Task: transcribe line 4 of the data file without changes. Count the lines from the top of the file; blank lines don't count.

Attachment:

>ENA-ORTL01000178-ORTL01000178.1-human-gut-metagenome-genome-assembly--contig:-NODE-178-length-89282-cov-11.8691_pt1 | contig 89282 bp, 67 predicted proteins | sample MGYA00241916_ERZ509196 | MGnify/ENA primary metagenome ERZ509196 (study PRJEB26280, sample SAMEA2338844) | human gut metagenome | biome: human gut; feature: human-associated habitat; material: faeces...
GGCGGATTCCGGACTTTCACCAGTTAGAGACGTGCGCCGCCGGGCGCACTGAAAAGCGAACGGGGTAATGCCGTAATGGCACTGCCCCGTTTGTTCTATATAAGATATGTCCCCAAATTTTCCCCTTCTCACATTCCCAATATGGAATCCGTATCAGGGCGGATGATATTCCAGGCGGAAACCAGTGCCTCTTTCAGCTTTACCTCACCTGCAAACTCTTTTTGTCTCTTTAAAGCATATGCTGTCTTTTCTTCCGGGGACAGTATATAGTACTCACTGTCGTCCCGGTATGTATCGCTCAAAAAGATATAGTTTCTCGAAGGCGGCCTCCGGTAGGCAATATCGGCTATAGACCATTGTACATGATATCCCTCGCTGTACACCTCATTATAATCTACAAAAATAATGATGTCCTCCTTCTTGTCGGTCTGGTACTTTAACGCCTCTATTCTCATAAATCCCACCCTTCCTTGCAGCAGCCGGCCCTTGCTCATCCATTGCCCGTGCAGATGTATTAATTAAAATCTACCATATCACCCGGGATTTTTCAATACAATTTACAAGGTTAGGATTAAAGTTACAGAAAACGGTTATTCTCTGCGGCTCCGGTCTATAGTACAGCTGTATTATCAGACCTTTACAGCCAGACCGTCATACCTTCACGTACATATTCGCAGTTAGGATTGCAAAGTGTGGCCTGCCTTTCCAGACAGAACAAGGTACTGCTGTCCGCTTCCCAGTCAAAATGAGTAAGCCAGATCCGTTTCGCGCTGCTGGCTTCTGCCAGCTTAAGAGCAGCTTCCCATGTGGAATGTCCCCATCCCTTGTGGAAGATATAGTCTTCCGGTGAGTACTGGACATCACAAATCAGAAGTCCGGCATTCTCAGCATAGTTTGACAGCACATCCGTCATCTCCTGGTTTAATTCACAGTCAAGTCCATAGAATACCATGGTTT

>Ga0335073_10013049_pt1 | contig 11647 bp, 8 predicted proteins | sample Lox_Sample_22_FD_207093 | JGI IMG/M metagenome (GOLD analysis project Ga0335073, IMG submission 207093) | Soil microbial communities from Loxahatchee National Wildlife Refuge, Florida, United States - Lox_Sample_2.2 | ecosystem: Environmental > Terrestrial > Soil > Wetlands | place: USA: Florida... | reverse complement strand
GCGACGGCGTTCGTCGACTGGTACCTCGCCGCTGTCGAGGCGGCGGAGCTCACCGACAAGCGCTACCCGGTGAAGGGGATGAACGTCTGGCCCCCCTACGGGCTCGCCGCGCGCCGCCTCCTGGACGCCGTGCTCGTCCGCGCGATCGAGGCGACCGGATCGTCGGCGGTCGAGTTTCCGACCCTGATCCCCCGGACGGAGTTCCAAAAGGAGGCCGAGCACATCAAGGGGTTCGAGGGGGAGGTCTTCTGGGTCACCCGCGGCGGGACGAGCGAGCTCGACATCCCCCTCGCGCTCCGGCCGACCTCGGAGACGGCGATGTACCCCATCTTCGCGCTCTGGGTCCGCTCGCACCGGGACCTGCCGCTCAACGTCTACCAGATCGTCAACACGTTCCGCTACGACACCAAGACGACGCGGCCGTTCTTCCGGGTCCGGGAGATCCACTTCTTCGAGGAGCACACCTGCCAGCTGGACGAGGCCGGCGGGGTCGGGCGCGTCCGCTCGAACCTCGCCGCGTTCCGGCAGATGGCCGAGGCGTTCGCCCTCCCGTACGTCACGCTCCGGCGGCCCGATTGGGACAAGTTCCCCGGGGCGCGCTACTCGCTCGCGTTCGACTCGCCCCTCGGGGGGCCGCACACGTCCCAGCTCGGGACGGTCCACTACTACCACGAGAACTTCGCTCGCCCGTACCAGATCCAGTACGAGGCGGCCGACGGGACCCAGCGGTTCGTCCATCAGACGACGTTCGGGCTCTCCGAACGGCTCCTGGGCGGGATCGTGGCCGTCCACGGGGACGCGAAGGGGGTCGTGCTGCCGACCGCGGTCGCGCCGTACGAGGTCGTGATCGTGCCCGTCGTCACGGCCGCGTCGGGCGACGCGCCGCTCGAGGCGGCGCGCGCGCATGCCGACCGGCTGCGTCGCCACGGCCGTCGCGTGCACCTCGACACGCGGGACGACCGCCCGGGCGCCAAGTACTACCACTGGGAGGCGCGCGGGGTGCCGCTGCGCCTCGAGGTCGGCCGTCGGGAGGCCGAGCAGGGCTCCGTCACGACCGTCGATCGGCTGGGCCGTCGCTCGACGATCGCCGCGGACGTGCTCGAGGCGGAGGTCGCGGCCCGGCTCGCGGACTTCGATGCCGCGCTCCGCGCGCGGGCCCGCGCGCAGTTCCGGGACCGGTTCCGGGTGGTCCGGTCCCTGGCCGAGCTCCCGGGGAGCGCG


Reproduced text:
GCGACGGCGTTCGTCGACTGGTACCTCGCCGCTGTCGAGGCGGCGGAGCTCACCGACAAGCGCTACCCGGTGAAGGGGATGAACGTCTGGCCCCCCTACGGGCTCGCCGCGCGCCGCCTCCTGGACGCCGTGCTCGTCCGCGCGATCGAGGCGACCGGATCGTCGGCGGTCGAGTTTCCGACCCTGATCCCCCGGACGGAGTTCCAAAAGGAGGCCGAGCACATCAAGGGGTTCGAGGGGGAGGTCTTCTGGGTCACCCGCGGCGGGACGAGCGAGCTCGACATCCCCCTCGCGCTCCGGCCGACCTCGGAGACGGCGATGTACCCCATCTTCGCGCTCTGGGTCCGCTCGCACCGGGACCTGCCGCTCAACGTCTACCAGATCGTCAACACGTTCCGCTACGACACCAAGACGACGCGGCCGTTCTTCCGGGTCCGGGAGATCCACTTCTTCGAGGAGCACACCTGCCAGCTGGACGAGGCCGGCGGGGTCGGGCGCGTCCGCTCGAACCTCGCCGCGTTCCGGCAGATGGCCGAGGCGTTCGCCCTCCCGTACGTCACGCTCCGGCGGCCCGATTGGGACAAGTTCCCCGGGGCGCGCTACTCGCTCGCGTTCGACTCGCCCCTCGGGGGGCCGCACACGTCCCAGCTCGGGACGGTCCACTACTACCACGAGAACTTCGCTCGCCCGTACCAGATCCAGTACGAGGCGGCCGACGGGACCCAGCGGTTCGTCCATCAGACGACGTTCGGGCTCTCCGAACGGCTCCTGGGCGGGATCGTGGCCGTCCACGGGGACGCGAAGGGGGTCGTGCTGCCGACCGCGGTCGCGCCGTACGAGGTCGTGATCGTGCCCGTCGTCACGGCCGCGTCGGGCGACGCGCCGCTCGAGGCGGCGCGCGCGCATGCCGACCGGCTGCGTCGCCACGGCCGTCGCGTGCACCTCGACACGCGGGACGACCGCCCGGGCGCCAAGTACTACCACTGGGAGGCGCGCGGGGTGCCGCTGCGCCTCGAGGTCGGCCGTCGGGAGGCCGAGCAGGGCTCCGTCACGACCGTCGATCGGCTGGGCCGTCGCTCGACGATCGCCGCGGACGTGCTCGAGGCGGAGGTCGCGGCCCGGCTCGCGGACTTCGATGCCGCGCTCCGCGCGCGGGCCCGCGCGCAGTTCCGGGACCGGTTCCGGGTGGTCCGGTCCCTGGCCGAGCTCCCGGGGAGCGCG